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Cross Apply in SqlServer

Answers

  • The APPLY operator is similar to the JOIN operator, but the difference is that the right-hand side operator of APPLY can reference columns from the left-hand side. Here are two very quick examples:

    SELECT a.col, b.resultcol
    FROM     dbo.tbl a
    CROSS    APPLY dbo.mytblfunc(a.somecol) AS b

    That is, you call a table-valued function where the parameters comes from the table.

    SELECT C.CustomerName, O.*
    FROM     Customers C
    OUTER    APPLY (SELECT TOP 1 *
                                FROM     Orders O
                                WHERE    C.CustomerID = O.CustomerID
                                ORDER    BY O.OrderDate DESC, O.OrderID DESC) AS O

    In this example we list all customers and the most recent order.

    As you in the examples there are both CROSS APPLY and OUTER APPLY. The difference between these two is what happens when the right-hand side returns no rows. With OUTER APPLY, the row from the left-hand side is retained, showing NULLs in all columns from the right-hand side. With CROSS APPLY, the row on the left-hand side is removed from the result set.


    Erland Sommarskog, SQL Server MVP, esquel@sommarskog.se
    • Proposed as answer by Shkumar Friday, December 02, 2011 9:53 AM
    • Marked as answer by Kalman TothModerator Wednesday, December 07, 2011 9:06 PM
    Friday, December 02, 2011 9:48 AM
  • Another use of the CROSS APPLY operator is to create aliases that can be re-used by the query.  For example:

    select
      100*a/line_Total as a_Percent,
      100*b/line_Total as b_Percent,
      100*c/line_Total as c_Percent
    From a_Table
    cross apply
    ( select nullif(a+b+c, 0)
    ) x(Line_Total)
    

     

    Friday, December 02, 2011 1:53 PM
  • APPLY operator was a topic in SQL Tuesday #17

    Here is Brad Schulz take on this topic

    T-SQL Tuesday #017: APPLY: It Slices! It Dices! It Does It All!


    For every expert, there is an equal and opposite expert. - Becker's Law


    My blog
    Friday, December 02, 2011 2:51 PM

All replies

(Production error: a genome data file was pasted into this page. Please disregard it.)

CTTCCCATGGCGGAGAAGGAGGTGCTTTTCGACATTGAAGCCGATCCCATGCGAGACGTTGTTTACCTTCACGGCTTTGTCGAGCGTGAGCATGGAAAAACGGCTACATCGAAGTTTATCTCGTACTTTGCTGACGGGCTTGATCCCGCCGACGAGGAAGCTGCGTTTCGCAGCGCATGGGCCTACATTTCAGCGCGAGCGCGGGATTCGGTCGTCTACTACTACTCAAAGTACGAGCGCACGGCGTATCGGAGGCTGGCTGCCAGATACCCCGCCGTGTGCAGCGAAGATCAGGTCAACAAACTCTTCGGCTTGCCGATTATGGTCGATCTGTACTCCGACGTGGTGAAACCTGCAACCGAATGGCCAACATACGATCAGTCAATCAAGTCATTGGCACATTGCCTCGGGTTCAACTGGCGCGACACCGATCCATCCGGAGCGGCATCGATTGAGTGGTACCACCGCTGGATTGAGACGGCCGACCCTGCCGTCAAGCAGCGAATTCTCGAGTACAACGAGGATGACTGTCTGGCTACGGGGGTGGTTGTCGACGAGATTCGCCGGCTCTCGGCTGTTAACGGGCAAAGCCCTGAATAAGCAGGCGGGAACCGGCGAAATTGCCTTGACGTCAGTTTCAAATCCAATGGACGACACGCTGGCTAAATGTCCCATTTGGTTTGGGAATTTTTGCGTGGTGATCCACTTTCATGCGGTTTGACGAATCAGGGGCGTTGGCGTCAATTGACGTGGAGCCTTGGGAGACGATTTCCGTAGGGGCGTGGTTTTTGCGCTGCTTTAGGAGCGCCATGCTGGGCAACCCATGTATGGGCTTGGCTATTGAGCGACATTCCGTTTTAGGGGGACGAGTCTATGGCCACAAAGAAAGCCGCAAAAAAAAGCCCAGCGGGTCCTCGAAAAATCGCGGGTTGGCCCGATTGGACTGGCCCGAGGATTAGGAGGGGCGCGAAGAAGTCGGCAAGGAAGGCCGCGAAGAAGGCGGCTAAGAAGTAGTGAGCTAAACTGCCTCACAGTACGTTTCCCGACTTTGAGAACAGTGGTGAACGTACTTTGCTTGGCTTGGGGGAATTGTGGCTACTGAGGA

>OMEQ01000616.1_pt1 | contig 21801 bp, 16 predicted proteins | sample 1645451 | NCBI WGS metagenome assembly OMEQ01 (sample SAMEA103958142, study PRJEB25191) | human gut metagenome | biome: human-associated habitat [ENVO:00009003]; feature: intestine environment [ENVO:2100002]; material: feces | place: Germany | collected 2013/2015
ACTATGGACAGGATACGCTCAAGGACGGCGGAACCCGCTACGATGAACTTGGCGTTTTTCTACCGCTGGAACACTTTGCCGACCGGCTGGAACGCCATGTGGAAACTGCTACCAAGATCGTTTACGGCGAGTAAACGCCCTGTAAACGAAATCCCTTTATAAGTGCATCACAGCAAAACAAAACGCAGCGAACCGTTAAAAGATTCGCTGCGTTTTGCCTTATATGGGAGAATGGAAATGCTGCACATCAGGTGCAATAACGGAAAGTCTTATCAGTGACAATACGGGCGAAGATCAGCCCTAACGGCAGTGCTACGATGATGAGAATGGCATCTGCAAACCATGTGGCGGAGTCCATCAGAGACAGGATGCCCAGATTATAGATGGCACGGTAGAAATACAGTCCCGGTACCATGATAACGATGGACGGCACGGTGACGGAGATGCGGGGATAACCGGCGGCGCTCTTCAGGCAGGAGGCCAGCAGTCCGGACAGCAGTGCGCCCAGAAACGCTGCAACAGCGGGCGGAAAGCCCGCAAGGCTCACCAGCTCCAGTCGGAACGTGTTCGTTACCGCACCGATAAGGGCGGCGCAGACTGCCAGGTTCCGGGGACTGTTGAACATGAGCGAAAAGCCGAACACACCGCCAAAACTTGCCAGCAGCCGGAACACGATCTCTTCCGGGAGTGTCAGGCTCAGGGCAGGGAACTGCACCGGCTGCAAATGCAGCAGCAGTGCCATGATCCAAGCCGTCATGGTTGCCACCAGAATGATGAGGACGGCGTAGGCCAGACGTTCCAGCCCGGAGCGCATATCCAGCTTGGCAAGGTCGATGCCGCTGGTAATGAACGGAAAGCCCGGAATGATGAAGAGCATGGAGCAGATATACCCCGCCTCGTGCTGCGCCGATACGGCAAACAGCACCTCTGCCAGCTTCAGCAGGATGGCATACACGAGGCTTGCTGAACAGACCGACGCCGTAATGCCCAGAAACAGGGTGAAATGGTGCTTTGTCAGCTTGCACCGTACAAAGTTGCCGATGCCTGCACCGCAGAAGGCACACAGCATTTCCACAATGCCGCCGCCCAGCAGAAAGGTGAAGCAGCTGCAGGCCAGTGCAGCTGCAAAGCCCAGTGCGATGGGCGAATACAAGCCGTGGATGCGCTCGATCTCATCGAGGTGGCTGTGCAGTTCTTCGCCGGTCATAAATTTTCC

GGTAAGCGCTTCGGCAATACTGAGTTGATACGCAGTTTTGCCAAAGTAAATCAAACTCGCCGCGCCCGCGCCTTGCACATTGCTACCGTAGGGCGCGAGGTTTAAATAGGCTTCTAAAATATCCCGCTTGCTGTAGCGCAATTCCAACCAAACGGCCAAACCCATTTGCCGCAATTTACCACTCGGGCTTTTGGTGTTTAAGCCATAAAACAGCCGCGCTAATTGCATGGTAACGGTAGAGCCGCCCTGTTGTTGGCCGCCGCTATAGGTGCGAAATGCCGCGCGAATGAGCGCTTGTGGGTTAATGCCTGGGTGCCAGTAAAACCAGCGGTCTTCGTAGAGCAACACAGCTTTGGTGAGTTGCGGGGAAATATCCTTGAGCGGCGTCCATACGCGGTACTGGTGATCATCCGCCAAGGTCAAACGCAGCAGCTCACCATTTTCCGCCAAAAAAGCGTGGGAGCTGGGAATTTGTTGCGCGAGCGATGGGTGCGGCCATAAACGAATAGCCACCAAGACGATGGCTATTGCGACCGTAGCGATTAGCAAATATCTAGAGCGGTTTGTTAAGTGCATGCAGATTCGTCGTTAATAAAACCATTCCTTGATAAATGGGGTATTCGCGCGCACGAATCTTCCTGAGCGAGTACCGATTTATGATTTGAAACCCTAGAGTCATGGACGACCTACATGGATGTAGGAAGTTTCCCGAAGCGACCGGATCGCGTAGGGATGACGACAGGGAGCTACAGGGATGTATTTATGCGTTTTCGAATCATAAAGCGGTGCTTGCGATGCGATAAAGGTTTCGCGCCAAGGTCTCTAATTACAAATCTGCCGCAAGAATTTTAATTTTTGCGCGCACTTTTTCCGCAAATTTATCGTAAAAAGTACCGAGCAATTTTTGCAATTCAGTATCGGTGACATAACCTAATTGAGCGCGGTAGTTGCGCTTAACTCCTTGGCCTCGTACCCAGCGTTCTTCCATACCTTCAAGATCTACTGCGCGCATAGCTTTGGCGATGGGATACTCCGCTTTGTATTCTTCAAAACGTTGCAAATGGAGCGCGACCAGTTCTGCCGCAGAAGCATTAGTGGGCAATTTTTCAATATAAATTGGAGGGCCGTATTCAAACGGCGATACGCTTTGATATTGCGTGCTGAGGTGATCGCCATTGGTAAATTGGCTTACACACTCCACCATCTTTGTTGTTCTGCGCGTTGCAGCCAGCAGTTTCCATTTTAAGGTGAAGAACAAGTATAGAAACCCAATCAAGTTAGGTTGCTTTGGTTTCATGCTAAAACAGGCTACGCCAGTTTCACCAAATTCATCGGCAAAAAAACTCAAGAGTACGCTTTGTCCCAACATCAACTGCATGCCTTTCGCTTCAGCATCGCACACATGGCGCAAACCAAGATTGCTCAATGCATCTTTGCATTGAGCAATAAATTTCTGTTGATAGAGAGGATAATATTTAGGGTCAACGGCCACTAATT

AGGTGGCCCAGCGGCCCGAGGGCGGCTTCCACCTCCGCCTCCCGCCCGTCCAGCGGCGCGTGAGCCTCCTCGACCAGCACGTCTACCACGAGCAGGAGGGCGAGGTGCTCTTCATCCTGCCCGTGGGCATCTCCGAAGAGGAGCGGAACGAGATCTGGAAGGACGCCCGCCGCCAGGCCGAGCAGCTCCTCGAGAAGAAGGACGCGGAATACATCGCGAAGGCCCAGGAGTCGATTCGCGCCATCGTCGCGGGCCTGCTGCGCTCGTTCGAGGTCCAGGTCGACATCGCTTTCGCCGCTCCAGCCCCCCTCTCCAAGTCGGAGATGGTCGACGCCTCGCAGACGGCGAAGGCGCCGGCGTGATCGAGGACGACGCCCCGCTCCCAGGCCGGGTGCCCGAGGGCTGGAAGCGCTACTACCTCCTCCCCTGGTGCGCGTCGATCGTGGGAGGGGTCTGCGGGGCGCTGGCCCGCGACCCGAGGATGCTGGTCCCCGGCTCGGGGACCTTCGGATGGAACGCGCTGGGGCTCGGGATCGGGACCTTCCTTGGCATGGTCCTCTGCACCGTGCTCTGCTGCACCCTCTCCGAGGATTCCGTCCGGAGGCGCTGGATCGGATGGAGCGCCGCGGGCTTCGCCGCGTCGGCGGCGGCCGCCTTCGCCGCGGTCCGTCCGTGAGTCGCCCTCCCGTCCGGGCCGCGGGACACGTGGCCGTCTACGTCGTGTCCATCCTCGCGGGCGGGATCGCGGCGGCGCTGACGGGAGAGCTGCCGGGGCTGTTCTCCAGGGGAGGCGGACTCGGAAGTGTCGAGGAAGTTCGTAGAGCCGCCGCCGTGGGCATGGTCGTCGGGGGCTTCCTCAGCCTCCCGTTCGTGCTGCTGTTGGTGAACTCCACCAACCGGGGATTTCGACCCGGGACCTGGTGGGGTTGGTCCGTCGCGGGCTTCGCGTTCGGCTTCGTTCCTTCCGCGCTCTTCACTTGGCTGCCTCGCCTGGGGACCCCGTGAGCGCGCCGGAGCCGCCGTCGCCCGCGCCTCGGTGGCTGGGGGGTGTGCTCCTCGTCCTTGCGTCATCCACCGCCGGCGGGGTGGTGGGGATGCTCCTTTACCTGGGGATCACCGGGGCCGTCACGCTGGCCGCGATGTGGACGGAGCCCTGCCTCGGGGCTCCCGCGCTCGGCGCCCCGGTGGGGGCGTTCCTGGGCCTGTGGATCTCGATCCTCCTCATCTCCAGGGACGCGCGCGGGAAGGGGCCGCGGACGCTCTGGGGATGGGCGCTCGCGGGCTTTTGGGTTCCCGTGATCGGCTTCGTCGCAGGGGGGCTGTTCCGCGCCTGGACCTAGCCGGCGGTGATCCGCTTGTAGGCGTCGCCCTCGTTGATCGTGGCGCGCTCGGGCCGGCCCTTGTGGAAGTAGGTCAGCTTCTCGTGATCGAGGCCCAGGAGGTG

• Very simple example how it works:

    T-SQL:

    DECLARE @TableCA1 TABLE
    (ID VARCHAR(5))
    
    INSERT INTO @TableCA1
    SELECT 'A' UNION ALL
    SELECT 'B' UNION ALL
    SELECT 'C' UNION ALL
    SELECT 'D'
    
    DECLARE @TableCA2 TABLE
    (VAL VARCHAR(5))
    
    INSERT INTO @TableCA2
    SELECT 'X'
    
    SELECT CA1.ID,CA2.VAL FROM @TableCA1 CA1
    CROSS APPLY
    @TableCA2 CA2

    Shatrughna.
    Friday, December 02, 2011 9:40 AM
  • Hi,

    Cross Join in SQL:The SQL CROSS JOIN produces a result set which is the number of rows in the first table multiplied by the number of rows in the second table, if no WHERE clause is used along with CROSS JOIN. This kind of result is called as Cartesian Product.

    for mor details wit Cross Join Query check this link

    http://www.w3resource.com/sql/joins/cross-join.php


    PS.Shakeer Hussain
    Friday, December 02, 2011 9:48 AM
  • The APPLY operator is similar to the JOIN operator, but the difference is that the right-hand side operator of APPLY can reference columns from the left-hand side. Here are two very quick examples:

    SELECT a.col, b.resultcol
    FROM     dbo.tbl a
    CROSS    APPLY dbo.mytblfunc(a.somecol) AS b

    That is, you call a table-valued function where the parameters comes from the table.

    SELECT C.CustomerName, O.*
    FROM     Customers C
    OUTER    APPLY (SELECT TOP 1 *
                                FROM     Orders O
                                WHERE    C.CustomerID = O.CustomerID
                                ORDER    BY O.OrderDate DESC, O.OrderID DESC) AS O

    In this example we list all customers and the most recent order.

    As you in the examples there are both CROSS APPLY and OUTER APPLY. The difference between these two is what happens when the right-hand side returns no rows. With OUTER APPLY, the row from the left-hand side is retained, showing NULLs in all columns from the right-hand side. With CROSS APPLY, the row on the left-hand side is removed from the result set.


    Erland Sommarskog, SQL Server MVP, esquel@sommarskog.se
    • Proposed as answer by Shkumar Friday, December 02, 2011 9:53 AM
    • Marked as answer by Kalman TothModerator Wednesday, December 07, 2011 9:06 PM
    Friday, December 02, 2011 9:48 AM
  • Another use of the CROSS APPLY operator is to create aliases that can be re-used by the query.  For example:

    select
      100*a/line_Total as a_Percent,
      100*b/line_Total as b_Percent,
      100*c/line_Total as c_Percent
    From a_Table
    cross apply
    ( select nullif(a+b+c, 0)
    ) x(Line_Total)
    

     

    Friday, December 02, 2011 1:53 PM
  • APPLY operator was a topic in SQL Tuesday #17

    Here is Brad Schulz take on this topic

    T-SQL Tuesday #017: APPLY: It Slices! It Dices! It Does It All!


    For every expert, there is an equal and opposite expert. - Becker's Law


    My blog
    Friday, December 02, 2011 2:51 PM
  • Wednesday, December 07, 2011 9:09 PM